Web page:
Saturday morning Kimberly and I headed out to the tiny village of Quilatoa which sits on the edge of a volcanic crater that is now a lagoon. We did not know exactly where we were going so the bus ride there was quite interesting. On the first leg of the journey we were separated in the bus with Kimberly up front and me in the back with some rowdy kids my age. It turned out to be so fun and I was laughing all the way there as they amused me with their jokes and requests for English phrases. It was fun to hang out with the youth of this country. On the next bus we were weaving up into the mountains when the clouds started to settle in. The bus had to move at a snail's pace because it was so difficult to see because of the fog. It was a bit eerie to be quite honest. Then, some of the people in the bus were shouting at the bus driver to stop. On the other side of the bus, on the outside of the window, some yellow liquid was dripping down. This again made things all the more eerie. Thankfully it was just soup that had been packed on the top of the bus but had turned over. Then, a few more minutes down the road a man looks at Kimberly and I and asks if we are headed to Quilatoa. Quilatoa is frequented by tourists and since we were the only gringas on the bus the deduction could be easily made. We nodded and he chuckled and said that we had just passed it! We quickly shouted at the drive to stop and they let us of the bus telling us to walk back a bit. But the fog was so dense that we could not see anything. We laughed to ourselves about being dumped on the side of the road and not knowing where we were. It was so unfortunate that it was comical. We barely saw a building a little ways in front of us. Since I had to use the bathroom we decided to stop there and ask for directions. We opened the door to the lodge and stepped in. It was dark and appeared to be like a scary movie. We shouted hello but got no response. Finally, we heard some noises. So we ventured further in and finally found a man in the kitchen. We had wandered in to a hotel. The price was steep but because we had no idea where we were and the man said the crater was very close, we decided to stay there. It was the most rustic but charming lodge with a fireplace and a heater and couches. We ate our tuna fish and talked for a while but then decided to take a nap. Then, we woke up for a delicious dinner that was included in the price and talked some more. We woke up the next morning to have breakfast and hike along the crater. We could see the volcanoes off in the distance and I realized how much I will miss those mountains. It was a beautiful spot! It is probably one of the most beautiful things I have seen in Ecuador. I sat on the edge and just admired how gorgeous it was. It was a great time of talking and reflecting on what God had done in our lives over the past four months.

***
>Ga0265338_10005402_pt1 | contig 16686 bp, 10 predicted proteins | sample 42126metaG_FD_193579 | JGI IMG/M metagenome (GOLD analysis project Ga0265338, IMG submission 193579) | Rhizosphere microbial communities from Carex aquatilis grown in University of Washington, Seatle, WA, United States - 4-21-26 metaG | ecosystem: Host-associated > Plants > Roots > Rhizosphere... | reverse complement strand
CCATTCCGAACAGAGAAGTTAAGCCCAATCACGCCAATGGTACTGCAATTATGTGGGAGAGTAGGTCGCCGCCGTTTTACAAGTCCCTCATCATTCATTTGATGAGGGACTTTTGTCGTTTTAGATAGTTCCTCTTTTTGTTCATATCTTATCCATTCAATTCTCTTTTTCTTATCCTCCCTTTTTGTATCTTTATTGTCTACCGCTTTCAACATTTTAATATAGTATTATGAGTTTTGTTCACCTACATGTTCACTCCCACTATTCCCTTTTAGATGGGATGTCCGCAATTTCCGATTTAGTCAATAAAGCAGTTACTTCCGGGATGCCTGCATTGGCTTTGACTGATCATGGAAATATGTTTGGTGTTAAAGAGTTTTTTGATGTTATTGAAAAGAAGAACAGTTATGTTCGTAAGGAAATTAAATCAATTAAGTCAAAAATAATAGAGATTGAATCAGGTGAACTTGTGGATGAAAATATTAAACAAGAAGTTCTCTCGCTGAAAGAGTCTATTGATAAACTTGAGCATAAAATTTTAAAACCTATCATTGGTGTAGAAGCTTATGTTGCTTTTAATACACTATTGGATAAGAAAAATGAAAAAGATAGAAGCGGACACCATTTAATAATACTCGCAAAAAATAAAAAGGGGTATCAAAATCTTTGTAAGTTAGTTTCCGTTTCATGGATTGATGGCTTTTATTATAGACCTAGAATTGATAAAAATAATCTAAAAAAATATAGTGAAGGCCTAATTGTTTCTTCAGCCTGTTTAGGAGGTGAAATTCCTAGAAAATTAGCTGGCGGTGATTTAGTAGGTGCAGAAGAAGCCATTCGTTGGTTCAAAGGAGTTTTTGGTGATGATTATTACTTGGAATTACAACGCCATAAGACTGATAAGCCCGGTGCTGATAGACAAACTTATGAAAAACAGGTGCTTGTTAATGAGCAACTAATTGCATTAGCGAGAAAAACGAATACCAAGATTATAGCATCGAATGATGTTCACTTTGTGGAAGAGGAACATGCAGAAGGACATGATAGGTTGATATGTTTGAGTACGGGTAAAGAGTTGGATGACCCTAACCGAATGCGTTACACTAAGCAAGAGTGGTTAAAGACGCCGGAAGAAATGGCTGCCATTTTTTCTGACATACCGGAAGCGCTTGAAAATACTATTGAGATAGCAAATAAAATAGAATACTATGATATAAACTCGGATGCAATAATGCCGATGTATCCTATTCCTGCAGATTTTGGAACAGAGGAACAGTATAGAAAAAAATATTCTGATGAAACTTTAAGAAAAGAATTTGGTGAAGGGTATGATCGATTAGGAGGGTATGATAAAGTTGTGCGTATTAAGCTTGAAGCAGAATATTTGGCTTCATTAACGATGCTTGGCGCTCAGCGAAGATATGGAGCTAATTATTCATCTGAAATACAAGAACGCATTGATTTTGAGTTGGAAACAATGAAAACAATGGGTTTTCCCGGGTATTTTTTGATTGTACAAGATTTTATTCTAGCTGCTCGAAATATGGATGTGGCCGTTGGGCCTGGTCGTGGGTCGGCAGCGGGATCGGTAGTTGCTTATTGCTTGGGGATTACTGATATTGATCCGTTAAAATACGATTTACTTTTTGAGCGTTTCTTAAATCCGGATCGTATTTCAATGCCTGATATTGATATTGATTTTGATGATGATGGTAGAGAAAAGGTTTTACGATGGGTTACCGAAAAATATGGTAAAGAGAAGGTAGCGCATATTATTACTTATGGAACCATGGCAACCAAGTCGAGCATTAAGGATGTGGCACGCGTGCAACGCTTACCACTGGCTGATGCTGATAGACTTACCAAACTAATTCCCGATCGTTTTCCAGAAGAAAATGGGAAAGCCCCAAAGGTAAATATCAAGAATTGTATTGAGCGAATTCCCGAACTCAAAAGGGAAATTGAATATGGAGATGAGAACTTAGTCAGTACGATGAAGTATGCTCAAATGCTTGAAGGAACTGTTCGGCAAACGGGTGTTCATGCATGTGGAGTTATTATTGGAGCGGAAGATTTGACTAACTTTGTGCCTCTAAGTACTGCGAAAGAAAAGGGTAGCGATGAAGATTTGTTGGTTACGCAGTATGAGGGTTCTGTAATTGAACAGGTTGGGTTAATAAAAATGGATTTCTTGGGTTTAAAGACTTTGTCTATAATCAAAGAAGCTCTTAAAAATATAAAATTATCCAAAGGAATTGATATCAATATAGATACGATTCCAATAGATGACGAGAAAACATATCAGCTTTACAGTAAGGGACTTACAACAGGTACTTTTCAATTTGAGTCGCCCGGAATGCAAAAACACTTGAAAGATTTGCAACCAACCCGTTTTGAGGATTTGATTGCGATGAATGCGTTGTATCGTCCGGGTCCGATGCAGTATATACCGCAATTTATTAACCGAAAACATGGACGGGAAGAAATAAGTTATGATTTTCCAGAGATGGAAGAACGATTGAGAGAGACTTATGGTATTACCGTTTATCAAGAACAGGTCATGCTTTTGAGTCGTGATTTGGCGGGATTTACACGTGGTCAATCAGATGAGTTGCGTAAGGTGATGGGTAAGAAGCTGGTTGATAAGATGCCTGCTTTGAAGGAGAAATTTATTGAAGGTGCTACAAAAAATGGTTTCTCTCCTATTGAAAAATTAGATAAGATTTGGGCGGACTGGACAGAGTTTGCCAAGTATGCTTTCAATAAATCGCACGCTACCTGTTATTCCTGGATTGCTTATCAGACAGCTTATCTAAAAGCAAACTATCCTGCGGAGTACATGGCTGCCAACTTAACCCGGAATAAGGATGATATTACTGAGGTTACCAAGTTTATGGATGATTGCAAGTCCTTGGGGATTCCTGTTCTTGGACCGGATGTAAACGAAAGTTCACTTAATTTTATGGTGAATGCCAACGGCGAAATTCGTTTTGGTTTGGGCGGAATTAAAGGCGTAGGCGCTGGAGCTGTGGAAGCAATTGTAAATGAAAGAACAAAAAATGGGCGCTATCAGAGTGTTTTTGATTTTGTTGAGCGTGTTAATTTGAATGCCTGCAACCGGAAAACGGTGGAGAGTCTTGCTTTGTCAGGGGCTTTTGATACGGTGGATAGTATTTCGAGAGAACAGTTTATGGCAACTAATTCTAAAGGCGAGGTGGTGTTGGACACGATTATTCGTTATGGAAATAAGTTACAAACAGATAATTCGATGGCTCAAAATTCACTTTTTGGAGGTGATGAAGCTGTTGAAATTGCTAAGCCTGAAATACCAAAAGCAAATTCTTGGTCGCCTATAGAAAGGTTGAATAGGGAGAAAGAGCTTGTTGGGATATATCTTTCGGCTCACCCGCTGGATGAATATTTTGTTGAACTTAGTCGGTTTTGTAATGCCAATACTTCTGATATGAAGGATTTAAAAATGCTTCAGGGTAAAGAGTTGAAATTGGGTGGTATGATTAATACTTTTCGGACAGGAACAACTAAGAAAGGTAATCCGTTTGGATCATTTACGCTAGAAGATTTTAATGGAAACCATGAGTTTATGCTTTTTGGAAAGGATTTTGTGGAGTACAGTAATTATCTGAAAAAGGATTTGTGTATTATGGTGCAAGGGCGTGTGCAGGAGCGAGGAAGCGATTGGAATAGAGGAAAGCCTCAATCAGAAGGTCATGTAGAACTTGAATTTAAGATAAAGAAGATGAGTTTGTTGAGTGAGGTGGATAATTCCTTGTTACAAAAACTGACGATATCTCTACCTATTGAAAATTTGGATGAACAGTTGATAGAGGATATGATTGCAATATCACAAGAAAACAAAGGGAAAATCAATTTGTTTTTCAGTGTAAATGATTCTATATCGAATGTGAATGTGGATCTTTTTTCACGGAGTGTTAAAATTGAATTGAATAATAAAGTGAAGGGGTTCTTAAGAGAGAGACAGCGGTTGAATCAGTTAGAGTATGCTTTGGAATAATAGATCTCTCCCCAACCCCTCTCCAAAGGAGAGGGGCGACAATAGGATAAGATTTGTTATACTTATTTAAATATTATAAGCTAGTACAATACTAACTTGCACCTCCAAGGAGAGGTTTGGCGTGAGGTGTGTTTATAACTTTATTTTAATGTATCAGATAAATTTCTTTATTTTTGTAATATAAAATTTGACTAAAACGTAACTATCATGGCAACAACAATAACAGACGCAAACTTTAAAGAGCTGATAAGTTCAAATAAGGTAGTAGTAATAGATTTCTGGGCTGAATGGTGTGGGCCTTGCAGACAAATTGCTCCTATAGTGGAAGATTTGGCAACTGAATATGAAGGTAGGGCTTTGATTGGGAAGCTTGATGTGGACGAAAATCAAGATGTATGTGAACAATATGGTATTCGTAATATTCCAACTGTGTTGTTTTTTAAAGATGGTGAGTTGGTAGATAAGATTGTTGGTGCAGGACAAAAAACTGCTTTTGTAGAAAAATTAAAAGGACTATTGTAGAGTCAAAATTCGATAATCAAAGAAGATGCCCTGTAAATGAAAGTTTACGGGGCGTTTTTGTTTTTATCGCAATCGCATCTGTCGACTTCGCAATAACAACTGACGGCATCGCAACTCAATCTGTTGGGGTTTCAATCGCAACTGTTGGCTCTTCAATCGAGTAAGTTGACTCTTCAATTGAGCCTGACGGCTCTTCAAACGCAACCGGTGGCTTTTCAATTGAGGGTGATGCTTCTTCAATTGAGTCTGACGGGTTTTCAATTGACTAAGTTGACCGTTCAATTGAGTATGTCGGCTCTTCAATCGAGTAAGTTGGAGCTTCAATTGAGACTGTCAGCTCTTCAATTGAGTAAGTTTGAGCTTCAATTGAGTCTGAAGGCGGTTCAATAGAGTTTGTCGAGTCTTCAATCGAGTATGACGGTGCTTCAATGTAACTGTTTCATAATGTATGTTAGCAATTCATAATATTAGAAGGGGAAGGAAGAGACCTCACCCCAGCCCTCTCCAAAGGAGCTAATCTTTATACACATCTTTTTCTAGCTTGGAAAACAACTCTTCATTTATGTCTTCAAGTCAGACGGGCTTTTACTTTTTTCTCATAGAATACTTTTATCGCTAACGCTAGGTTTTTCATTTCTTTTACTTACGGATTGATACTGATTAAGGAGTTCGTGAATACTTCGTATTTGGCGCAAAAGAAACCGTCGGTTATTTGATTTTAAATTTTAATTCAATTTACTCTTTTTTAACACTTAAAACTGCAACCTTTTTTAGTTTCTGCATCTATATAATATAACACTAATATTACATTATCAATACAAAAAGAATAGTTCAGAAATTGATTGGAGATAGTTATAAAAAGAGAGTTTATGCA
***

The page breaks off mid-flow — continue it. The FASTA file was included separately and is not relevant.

Now I am back in Quito and have been passing the past few days doing a few of my favorite things in this city. Yesterday I rode my last bus to Cumbaya and back and ate choclo con queso with my family in the street at night. Today is bread and wandering around the market with friends. I am ready to come home. The bags are mostly packed. I should be Stateside tomorrow at 4pm.